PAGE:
Moral judgment modulation

Modern theories of moral judgment predict that both conscious reasoning and unconscious emotional influences affect the way people decide about right and wrong.

This research found that on average, subliminal priming of disgust facial expressions resulted in higher rates of utilitarian judgments compared to neutral facial expressions.

Front Psychol. 2014;5:194

Monday, March 17, 2014

The ethics of forgoing life-sustaining treatmen

Withholding or withdrawing a life-sustaining treatment tends to be very challenging for health care providers, patients, and their family members alike. When a patient's life seems to be nearing its end, it is generally felt that the morally best approach is to try a new intervention, continue all treatments, attempt an experimental course of action, in short, do something. In contrast to this common practice, the authors argue that in most instances, the morally safer route is actually to forego life-sustaining treatments, particularly when their likelihood to effectuate a truly beneficial outcome has become small relative to the odds of harming the patient. The ethical analysis proceeds in three stages. First, the difference between neglectful omission and passive acquiescence is explained. Next, the two necessary conditions for any medical treatment, i.e., that it is medically indicated and that consent is obtained, are applied to life-sustaining interventions. Finally, the difference between withholding and withdrawing a life-sustaining treatment is discussed. In the second part of the paper the authors show how these theoretical-ethical considerations can guide clinical-ethical decision making. A case vignette is presented about a patient who cannot be weaned off the ventilator post-surgery. The ethical analysis of this case proceeds through three stages. First, it is shown that and why withdrawal of the ventilator in this case does not equate assistance in suicide or euthanasia. Next, the question is raised whether continued ventilation can be justified medically, or has become futile. Finally, the need for the health care team to obtain consent for the continuation of the ventilation is discussed.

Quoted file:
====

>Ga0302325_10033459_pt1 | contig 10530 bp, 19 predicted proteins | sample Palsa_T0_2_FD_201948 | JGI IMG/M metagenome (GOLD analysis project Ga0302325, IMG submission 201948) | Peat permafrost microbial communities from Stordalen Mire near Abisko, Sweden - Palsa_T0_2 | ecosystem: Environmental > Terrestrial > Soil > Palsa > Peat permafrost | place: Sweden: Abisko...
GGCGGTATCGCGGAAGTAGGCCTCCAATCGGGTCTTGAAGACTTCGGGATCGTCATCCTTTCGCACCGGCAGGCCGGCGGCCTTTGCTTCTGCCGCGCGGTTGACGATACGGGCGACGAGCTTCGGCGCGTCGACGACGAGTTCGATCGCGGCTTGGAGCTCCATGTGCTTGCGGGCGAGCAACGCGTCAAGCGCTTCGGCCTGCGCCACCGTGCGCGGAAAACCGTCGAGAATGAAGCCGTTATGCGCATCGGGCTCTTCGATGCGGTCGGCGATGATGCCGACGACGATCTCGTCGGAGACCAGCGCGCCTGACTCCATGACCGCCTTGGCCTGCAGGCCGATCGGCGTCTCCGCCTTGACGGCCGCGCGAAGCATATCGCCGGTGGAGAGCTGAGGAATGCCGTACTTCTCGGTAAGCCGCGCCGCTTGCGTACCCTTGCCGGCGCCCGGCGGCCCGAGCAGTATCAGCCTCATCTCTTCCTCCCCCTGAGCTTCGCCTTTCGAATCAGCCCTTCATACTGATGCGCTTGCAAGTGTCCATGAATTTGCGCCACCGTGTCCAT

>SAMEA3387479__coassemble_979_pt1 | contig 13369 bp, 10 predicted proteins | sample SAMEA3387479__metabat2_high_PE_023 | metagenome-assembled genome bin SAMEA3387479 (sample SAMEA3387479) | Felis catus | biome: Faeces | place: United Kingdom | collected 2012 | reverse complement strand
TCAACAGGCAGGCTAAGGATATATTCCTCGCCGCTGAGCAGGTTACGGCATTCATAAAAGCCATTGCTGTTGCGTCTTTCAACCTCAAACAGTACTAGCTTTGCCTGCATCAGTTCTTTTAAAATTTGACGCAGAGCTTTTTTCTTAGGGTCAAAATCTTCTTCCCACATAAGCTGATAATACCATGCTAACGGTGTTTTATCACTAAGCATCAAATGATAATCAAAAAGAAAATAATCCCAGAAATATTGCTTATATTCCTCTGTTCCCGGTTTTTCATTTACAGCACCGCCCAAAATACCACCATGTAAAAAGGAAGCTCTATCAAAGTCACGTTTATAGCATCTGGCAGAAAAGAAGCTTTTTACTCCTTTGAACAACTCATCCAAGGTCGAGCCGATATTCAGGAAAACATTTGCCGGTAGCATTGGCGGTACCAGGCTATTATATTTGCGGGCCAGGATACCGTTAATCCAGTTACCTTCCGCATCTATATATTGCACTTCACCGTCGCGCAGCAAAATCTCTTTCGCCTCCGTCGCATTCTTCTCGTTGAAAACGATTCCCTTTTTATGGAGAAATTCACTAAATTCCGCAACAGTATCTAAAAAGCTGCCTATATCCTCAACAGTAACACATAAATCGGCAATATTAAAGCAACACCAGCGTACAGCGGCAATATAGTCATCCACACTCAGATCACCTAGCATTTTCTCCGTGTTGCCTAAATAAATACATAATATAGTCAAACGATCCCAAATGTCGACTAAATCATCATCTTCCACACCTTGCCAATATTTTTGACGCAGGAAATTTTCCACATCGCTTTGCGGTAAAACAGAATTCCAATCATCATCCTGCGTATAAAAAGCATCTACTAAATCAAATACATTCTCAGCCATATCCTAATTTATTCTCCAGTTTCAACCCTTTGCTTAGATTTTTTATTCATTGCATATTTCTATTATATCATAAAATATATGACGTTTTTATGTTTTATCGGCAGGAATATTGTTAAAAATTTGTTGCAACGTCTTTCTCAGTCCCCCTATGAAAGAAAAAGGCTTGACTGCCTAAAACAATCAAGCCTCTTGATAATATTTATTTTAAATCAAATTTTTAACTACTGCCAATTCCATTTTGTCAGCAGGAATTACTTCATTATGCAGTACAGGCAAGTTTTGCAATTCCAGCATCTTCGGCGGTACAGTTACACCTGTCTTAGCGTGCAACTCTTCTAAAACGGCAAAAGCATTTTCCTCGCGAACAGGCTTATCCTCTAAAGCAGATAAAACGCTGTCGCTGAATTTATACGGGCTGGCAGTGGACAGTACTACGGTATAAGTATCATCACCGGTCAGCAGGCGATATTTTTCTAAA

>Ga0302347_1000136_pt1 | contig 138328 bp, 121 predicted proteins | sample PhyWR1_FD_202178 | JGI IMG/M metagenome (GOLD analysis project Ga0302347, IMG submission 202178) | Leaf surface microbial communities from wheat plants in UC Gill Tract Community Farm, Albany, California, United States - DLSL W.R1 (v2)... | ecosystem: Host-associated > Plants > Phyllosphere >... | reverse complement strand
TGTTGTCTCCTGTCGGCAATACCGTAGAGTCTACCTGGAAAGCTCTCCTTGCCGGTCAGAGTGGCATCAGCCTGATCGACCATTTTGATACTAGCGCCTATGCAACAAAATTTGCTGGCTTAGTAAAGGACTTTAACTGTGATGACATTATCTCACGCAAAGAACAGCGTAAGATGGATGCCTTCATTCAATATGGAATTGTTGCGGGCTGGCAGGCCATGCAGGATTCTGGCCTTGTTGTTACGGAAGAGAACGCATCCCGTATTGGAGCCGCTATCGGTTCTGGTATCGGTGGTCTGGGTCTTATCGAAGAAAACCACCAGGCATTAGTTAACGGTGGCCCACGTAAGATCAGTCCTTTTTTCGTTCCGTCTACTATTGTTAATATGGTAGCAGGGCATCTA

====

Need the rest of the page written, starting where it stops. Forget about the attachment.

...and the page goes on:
Multidiscip Respir Med. 2014 Mar 11;9(1):14

Thursday, March 13, 2014

Models of morality.

Moral dilemmas engender conflicts between two traditions: 

  • consequentialism, which evaluates actions based on their outcomes, and
  • deontology, which evaluates actions themselves.
These strikingly resemble two distinct decision-making architectures: a model-based system that selects actions based on inferences about their consequences; and a model-free system that selects actions based on their reinforcement history. Here, I consider how these systems, along with a Pavlovian system that responds reflexively to rewards and punishments, can illuminate puzzles in moral psychology.


Trends Cogn Sci. 2013 Aug;17(8):363-6